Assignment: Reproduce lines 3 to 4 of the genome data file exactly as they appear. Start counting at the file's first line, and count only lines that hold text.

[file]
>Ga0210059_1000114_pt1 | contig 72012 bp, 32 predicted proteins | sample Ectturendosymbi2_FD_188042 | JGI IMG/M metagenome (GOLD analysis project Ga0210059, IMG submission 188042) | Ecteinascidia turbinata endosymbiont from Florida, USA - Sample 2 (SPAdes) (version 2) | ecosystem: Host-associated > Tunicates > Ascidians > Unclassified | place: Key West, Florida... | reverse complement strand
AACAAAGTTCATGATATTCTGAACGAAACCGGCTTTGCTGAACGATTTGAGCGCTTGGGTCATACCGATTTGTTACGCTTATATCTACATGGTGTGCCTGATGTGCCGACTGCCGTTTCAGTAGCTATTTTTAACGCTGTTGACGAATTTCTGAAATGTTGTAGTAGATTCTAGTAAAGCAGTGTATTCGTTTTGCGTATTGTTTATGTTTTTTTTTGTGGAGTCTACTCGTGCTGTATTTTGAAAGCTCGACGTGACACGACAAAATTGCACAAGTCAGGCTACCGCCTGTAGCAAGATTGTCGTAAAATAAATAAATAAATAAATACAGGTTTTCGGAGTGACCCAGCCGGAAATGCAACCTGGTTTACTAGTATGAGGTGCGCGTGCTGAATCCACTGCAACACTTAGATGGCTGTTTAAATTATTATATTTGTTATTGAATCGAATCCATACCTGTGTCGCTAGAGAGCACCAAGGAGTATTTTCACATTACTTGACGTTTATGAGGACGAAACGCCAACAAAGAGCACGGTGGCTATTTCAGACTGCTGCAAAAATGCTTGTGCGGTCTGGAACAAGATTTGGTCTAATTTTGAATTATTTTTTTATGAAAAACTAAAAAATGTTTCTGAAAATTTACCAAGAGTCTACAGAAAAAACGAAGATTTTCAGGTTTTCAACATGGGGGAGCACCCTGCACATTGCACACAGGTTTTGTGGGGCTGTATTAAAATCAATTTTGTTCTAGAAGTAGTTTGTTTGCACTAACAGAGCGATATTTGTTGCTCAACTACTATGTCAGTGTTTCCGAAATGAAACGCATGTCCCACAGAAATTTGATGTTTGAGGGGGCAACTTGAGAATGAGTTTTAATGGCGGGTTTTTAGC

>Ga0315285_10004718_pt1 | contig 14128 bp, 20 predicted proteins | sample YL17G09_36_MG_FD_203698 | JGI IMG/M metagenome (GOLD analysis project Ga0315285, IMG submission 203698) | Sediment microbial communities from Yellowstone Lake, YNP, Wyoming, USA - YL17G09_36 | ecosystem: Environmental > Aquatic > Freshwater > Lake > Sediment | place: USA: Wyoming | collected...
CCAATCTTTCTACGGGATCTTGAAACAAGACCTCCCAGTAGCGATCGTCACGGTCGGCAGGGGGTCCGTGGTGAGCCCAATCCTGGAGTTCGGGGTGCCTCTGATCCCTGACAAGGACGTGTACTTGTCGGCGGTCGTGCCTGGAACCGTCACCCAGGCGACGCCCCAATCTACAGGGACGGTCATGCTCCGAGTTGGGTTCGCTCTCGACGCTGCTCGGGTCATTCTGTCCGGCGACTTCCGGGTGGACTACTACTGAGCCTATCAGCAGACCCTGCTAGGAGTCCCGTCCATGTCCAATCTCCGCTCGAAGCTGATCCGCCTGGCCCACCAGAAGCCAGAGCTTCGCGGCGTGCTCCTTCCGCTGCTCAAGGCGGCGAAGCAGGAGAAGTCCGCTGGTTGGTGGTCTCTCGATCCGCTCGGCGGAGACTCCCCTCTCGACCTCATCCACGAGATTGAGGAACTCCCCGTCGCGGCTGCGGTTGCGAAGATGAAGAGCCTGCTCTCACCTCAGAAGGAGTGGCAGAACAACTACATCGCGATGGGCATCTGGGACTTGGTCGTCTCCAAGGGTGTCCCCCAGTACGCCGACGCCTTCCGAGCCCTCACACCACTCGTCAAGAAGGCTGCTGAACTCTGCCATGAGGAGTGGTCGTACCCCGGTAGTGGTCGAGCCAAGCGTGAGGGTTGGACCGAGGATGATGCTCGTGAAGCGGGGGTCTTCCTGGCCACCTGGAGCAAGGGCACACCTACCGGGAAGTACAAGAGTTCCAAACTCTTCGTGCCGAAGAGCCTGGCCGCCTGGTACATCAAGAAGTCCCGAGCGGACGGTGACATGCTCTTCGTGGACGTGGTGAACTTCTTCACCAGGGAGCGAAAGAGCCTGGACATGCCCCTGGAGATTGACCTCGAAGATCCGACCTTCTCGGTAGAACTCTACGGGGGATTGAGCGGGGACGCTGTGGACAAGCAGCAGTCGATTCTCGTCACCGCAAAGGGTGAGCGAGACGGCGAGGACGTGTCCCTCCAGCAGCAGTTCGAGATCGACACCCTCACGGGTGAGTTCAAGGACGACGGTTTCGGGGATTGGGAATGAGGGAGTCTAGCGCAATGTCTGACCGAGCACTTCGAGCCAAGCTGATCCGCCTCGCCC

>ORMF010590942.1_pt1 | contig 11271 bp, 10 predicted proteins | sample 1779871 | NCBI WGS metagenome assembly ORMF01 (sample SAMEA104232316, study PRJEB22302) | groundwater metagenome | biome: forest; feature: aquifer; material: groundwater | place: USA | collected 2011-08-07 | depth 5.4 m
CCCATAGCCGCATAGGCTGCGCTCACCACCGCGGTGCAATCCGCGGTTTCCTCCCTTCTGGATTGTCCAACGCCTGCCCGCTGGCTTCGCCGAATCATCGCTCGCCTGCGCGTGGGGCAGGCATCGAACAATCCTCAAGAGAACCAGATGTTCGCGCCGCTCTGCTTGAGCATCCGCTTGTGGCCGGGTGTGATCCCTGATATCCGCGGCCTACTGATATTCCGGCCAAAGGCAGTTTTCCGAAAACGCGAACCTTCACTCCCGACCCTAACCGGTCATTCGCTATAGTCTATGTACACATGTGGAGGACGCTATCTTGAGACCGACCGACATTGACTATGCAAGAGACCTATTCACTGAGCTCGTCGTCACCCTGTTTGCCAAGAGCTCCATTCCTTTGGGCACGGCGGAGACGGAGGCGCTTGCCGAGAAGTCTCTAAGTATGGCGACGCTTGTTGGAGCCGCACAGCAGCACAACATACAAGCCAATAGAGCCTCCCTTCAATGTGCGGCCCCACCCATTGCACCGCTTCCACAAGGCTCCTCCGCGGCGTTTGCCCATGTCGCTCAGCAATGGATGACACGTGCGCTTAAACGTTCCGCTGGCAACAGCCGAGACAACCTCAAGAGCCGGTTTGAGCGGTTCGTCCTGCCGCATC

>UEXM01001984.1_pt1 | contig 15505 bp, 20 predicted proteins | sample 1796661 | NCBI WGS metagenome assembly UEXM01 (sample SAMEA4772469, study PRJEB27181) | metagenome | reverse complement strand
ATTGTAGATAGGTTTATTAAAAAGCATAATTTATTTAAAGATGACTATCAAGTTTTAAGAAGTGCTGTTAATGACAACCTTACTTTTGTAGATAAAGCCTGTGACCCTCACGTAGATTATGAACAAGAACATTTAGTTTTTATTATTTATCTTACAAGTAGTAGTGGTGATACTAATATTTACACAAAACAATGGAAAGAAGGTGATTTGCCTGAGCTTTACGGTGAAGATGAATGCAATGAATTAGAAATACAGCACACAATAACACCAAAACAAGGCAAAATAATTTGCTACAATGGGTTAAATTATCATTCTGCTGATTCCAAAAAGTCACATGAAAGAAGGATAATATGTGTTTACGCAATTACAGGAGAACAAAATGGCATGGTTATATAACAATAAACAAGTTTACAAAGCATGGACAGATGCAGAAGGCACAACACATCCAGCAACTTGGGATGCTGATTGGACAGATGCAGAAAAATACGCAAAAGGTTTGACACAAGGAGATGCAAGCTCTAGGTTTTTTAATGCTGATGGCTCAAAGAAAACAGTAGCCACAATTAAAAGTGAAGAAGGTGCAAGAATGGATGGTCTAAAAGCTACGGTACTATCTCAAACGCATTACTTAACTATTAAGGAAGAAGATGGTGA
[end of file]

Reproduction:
>Ga0315285_10004718_pt1 | contig 14128 bp, 20 predicted proteins | sample YL17G09_36_MG_FD_203698 | JGI IMG/M metagenome (GOLD analysis project Ga0315285, IMG submission 203698) | Sediment microbial communities from Yellowstone Lake, YNP, Wyoming, USA - YL17G09_36 | ecosystem: Environmental > Aquatic > Freshwater > Lake > Sediment | place: USA: Wyoming | collected...
CCAATCTTTCTACGGGATCTTGAAACAAGACCTCCCAGTAGCGATCGTCACGGTCGGCAGGGGGTCCGTGGTGAGCCCAATCCTGGAGTTCGGGGTGCCTCTGATCCCTGACAAGGACGTGTACTTGTCGGCGGTCGTGCCTGGAACCGTCACCCAGGCGACGCCCCAATCTACAGGGACGGTCATGCTCCGAGTTGGGTTCGCTCTCGACGCTGCTCGGGTCATTCTGTCCGGCGACTTCCGGGTGGACTACTACTGAGCCTATCAGCAGACCCTGCTAGGAGTCCCGTCCATGTCCAATCTCCGCTCGAAGCTGATCCGCCTGGCCCACCAGAAGCCAGAGCTTCGCGGCGTGCTCCTTCCGCTGCTCAAGGCGGCGAAGCAGGAGAAGTCCGCTGGTTGGTGGTCTCTCGATCCGCTCGGCGGAGACTCCCCTCTCGACCTCATCCACGAGATTGAGGAACTCCCCGTCGCGGCTGCGGTTGCGAAGATGAAGAGCCTGCTCTCACCTCAGAAGGAGTGGCAGAACAACTACATCGCGATGGGCATCTGGGACTTGGTCGTCTCCAAGGGTGTCCCCCAGTACGCCGACGCCTTCCGAGCCCTCACACCACTCGTCAAGAAGGCTGCTGAACTCTGCCATGAGGAGTGGTCGTACCCCGGTAGTGGTCGAGCCAAGCGTGAGGGTTGGACCGAGGATGATGCTCGTGAAGCGGGGGTCTTCCTGGCCACCTGGAGCAAGGGCACACCTACCGGGAAGTACAAGAGTTCCAAACTCTTCGTGCCGAAGAGCCTGGCCGCCTGGTACATCAAGAAGTCCCGAGCGGACGGTGACATGCTCTTCGTGGACGTGGTGAACTTCTTCACCAGGGAGCGAAAGAGCCTGGACATGCCCCTGGAGATTGACCTCGAAGATCCGACCTTCTCGGTAGAACTCTACGGGGGATTGAGCGGGGACGCTGTGGACAAGCAGCAGTCGATTCTCGTCACCGCAAAGGGTGAGCGAGACGGCGAGGACGTGTCCCTCCAGCAGCAGTTCGAGATCGACACCCTCACGGGTGAGTTCAAGGACGACGGTTTCGGGGATTGGGAATGAGGGAGTCTAGCGCAATGTCTGACCGAGCACTTCGAGCCAAGCTGATCCGCCTCGCCC